The veto by a minority of U.S. senators of legislation to plug the loopholes in our system of background checks for gun buyers was very bad news about American politics.

But it did at least give me an answer to a question I’ve been asking for a long time.

Defenders of the filibuster rule, which gives 41 senators the ability to block bills supported by a majority of the Senate — and usually by a majority of the country as well — claim this is an important protection for vulnerable minorities threatened by action that disregards their basic rights.

For decades I have been asking for an example of a minority that was actually protected by the filibuster.

Historically, of course, its role was exactly the opposite — to prevent the national government from coming to the aid of African-Americans suffering vicious discrimination, largely, but not entirely, in the South.

Since then, it has been used by both parties to block legislation with which they disagree.

Justifying this systematic flouting of the basic principles of democracy — majority rule — is very hard to do as a general operating procedure. So the mythical abused minorities have been pressed into rhetorical service in the filibuster’s defense.

But now, after the Senate “defeated” effective background checks on gun purchasers by a vote of 55 in favor and 45 against, we have an identifiable small group whose rights have been preserved in the face of an oppressive majority: people who are seriously mentally unstable, and or particularly violence prone, who want to be able to buy guns that can fire large amounts of bullets very rapidly without the need to reload. (The final vote was listed as 54 yes and 46 no because Majority Leader Harry Reid switched his vote to no at the end of the roll call to reserve his right to bring it up again. That is now unlikely.)

It is probably true that the tea party-dominated House Republican majority would have rejected that bill even if majority rule did prevail in the Senate. Republicans there opposed it by a vote of 41 to 4, while the Democrats and the two independents who vote with the Democrats to organize the Senate supported it by 51 to 44.

But it would have been good for the country for the House to have been forced to deal with it, giving public opinion a chance to make itself felt.

(Drawing on my 32 years of experience in the House, I can assure those reading this that a large number of representatives are grateful that the filibuster spared them from having to take a stand on this important issue.)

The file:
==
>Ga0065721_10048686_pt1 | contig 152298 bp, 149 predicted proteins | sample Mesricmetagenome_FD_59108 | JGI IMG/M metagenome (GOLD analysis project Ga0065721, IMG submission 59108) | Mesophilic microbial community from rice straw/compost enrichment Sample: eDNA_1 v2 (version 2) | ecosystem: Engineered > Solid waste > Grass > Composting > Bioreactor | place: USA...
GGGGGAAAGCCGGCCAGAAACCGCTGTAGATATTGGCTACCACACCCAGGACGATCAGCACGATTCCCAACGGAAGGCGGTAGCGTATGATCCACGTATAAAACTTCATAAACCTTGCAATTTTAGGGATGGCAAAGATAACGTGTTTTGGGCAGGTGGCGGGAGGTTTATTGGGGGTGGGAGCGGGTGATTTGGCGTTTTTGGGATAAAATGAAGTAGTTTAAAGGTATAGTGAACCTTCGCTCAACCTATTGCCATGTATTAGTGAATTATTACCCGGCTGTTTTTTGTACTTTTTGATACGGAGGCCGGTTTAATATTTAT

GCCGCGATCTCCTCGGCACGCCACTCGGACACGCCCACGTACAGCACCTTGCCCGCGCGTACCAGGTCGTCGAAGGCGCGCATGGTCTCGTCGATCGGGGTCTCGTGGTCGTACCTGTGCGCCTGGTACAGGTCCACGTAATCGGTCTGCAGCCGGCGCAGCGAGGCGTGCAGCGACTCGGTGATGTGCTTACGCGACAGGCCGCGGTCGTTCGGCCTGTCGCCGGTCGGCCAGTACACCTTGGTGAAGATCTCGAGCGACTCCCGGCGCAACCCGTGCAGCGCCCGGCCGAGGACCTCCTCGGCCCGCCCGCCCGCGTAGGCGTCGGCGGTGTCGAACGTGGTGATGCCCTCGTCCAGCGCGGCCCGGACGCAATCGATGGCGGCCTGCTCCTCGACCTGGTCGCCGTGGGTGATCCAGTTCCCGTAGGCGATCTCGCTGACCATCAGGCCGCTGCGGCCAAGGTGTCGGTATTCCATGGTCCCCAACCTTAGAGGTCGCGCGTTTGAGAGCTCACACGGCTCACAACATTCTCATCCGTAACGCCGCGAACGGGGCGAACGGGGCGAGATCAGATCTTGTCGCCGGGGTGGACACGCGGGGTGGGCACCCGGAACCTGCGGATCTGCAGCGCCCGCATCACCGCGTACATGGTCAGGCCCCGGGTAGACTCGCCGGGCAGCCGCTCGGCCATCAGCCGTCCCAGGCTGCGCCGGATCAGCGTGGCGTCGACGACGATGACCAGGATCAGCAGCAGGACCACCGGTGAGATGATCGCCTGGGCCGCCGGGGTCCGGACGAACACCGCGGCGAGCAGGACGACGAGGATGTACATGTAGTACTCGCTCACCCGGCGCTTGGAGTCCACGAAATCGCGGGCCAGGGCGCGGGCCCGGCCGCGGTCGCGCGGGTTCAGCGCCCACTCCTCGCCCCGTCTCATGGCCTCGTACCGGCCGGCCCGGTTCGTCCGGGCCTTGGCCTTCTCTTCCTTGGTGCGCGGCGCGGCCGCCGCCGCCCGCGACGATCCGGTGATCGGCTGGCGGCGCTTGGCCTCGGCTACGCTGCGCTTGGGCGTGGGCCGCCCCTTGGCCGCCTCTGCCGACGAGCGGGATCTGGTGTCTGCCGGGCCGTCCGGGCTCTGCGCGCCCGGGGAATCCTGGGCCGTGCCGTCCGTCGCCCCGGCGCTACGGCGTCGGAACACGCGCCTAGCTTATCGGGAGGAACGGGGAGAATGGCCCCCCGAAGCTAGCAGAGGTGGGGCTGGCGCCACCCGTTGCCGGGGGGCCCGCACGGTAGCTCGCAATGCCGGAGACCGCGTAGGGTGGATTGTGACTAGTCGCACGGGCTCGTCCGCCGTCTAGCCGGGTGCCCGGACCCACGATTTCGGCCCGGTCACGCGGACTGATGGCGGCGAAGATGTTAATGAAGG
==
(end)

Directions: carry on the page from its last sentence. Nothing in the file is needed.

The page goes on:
There are other pro-filibuster arguments.

One is that the 60-vote rule protects the country against hastily adopted laws. The second is that it ensures that people who live in sparsely populated areas are not crushed by the unthinking urban masses.

Both of these claims are refuted by our Constitution.

Nothing becomes a law in America until it is passed by both houses of Congress and signed by the president, or passed by 2/3 of both houses without a signature.

At any given time, the officials making this decision have been elected in three separate elections over six years. A party or ideological grouping has to have won at least two of the past three elections to have a governing majority.

Checks and balances do work to prevent the adoption of laws in unthinking haste.

And the Constitution also provides people living outside major population centers an influence well beyond their simple numbers. The two senators per state provision — the only explicitly unamendable part of that document — already gives the residents of the smallest states a way to frustrate majority sentiment in the country with which they disagree.

That over-representation of geographically scattered votes in the Senate showed up in the background check vote.

The four Democratic senators who opposed it represent Montana, Alaska and North Dakota, with populations that give them one seat each in the House, and Arkansas, which has three. Those four Senators canceled out the pro-background check votes of the senators from New York and California, which have 70 votes, combined, in the House.

There are several reasons our government does not respond better to problems the public wishes to see addressed. Some are hard to fix. Providing majority rule in the U.S. Senate is not one of these. And until it is, by an amendment to the Senate’s rules, we will see more examples like gun control, where the score is filibuster 1 and democracy 0.

Barney Frank is a retired congressman and author of landmark legislation. He lives in Ogunquit and Massachusetts.